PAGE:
Tribute from King Kenny

From "Celebration Year 1994/95 Ian Rush"

I have played with and against some of the greatest strikers in the world during the past dozen years, and the greatest compliment I can pay Ian Rush is that he stands in comparison with the best, he's as good as any of them.

Whatever that knack of scoring goals is, he has it. And that is something nobody can teach a footballer. A player can improve his fitness, his skills, he learns through experience how to pace his game and the art of positional play. But for all that, when it comes to putting the ball in the net, it's something you're either born with or without. From the time he really broke into the team, in his second season at Liverpool, Ian has scored goals so consistently he has already proved himself a genuinely gifted player.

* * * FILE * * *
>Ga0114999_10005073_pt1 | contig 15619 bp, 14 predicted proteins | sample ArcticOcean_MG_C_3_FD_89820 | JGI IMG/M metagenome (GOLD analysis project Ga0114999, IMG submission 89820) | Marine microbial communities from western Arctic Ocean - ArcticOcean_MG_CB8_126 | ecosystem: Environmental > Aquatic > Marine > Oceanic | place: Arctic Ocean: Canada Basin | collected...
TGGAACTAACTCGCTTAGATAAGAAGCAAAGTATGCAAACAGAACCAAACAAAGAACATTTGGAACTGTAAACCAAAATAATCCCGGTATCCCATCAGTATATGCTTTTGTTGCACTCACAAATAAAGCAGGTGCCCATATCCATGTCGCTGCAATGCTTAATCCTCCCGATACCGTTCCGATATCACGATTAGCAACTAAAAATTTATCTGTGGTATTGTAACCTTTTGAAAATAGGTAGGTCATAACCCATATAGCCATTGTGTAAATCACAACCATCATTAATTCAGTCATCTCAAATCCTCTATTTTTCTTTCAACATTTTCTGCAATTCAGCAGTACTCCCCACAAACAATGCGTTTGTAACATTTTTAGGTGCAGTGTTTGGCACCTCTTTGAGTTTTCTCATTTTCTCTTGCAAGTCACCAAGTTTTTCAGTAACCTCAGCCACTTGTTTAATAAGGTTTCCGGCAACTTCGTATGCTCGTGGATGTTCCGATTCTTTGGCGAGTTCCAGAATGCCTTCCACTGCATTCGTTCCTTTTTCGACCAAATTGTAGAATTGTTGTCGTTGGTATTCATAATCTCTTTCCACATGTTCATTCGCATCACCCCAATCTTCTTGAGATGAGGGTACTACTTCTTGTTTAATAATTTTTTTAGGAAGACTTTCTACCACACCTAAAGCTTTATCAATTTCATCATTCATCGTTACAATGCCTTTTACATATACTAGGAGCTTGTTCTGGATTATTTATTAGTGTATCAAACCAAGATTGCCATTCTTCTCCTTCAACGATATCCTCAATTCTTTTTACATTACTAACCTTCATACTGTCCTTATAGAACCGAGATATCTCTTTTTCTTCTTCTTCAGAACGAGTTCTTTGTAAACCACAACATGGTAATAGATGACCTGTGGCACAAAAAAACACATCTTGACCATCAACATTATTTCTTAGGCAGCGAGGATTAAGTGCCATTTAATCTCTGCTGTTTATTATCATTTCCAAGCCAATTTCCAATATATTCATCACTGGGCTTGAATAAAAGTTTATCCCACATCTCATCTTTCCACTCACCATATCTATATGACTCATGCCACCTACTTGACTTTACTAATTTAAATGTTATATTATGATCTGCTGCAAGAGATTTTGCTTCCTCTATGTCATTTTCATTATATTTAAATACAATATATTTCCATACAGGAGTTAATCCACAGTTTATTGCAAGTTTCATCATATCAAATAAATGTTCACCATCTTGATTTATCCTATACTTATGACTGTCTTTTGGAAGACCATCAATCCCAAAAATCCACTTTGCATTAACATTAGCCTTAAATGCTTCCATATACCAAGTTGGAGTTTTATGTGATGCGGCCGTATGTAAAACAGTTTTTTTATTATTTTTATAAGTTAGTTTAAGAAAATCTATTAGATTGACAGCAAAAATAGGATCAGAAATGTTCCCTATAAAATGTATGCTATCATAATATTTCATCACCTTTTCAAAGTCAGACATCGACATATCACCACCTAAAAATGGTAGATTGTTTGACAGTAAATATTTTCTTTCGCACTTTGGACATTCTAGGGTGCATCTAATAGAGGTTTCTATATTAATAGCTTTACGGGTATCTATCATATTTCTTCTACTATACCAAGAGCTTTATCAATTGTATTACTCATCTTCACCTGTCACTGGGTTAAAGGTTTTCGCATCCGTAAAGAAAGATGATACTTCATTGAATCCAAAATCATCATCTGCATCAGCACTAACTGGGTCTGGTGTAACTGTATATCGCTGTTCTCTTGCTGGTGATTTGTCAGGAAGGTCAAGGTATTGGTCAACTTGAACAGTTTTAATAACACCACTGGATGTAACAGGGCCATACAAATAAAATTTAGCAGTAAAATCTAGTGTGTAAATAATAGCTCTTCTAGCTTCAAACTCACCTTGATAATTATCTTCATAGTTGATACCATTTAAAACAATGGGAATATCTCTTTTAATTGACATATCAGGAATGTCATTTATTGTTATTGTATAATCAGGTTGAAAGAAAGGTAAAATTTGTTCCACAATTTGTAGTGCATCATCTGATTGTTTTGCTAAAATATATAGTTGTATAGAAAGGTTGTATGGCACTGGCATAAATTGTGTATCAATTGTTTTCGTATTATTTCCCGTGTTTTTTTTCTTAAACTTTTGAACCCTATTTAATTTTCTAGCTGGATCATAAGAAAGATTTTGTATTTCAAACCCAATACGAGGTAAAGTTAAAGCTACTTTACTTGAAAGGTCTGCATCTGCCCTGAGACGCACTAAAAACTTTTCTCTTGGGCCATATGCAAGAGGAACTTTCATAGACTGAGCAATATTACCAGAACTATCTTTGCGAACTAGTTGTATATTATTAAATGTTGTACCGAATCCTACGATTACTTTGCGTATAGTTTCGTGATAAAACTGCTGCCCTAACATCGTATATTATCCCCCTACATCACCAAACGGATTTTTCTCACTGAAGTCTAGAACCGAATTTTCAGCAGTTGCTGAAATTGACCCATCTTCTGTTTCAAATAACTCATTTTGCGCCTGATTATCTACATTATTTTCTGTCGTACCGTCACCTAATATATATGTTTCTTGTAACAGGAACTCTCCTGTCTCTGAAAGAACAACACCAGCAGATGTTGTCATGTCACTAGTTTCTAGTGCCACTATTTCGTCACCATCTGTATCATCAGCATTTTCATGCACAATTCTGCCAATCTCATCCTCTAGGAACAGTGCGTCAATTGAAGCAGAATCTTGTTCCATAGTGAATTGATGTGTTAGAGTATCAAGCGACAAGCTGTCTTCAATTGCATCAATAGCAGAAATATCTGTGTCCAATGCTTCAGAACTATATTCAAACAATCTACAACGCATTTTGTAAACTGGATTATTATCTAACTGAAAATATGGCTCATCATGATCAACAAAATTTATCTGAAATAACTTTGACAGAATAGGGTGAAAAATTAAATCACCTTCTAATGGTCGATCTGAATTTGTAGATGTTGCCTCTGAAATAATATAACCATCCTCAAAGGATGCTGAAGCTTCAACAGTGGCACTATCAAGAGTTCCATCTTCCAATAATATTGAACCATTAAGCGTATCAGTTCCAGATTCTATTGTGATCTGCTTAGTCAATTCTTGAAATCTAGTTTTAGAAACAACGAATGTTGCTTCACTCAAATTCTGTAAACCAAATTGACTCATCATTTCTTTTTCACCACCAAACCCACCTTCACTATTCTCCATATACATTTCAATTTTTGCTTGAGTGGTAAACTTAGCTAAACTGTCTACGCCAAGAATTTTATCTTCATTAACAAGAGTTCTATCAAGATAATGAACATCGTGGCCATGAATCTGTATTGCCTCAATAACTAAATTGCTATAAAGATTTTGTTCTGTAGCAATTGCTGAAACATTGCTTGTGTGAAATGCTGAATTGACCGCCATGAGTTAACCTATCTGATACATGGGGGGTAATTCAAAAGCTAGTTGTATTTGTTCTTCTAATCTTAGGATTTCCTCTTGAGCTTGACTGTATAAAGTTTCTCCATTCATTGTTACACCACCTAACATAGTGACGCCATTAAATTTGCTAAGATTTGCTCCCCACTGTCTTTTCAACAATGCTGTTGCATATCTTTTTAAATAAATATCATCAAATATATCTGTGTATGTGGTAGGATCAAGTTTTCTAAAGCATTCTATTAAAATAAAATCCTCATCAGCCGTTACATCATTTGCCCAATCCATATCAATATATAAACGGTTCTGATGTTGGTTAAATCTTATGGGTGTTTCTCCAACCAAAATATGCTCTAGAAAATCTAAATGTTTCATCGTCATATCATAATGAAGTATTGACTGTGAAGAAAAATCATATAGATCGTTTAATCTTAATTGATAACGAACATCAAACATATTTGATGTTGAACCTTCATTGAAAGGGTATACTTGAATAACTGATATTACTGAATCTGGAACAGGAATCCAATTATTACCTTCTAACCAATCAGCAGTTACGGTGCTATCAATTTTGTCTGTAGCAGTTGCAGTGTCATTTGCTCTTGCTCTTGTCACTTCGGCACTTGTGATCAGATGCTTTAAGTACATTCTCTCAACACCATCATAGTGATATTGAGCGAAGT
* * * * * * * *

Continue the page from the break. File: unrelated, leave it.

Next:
But Ian Rush has become more than that. As he has grown in experience, he has learnt to add new facets to his game. Nowadays he is much more of an all-round player. He is prepared to chase back and tackle, he makes goal chances for other people.

Ian has also stayed totally unspoilt by his success. There is no edge to him, no question of him getting a big head. Still, that is one problem we have all suffered at Liverpool. If anyone ever showed any signs of beginning to believe what he's read about in the papers he'd be brought down by the others in double-quick time.

When he first joined Liverpool he never opened his mouth in the dressing-room. He doesn't say an awful lot, even now. When Ian says I helped him to become the player he is, that makes me flattered. Like older players helped me in my younger days. I've tried to pass on any help I can to younger colleagues. Whether he was a good learner is something only he will know. But really, in this game, you learn for yourself.

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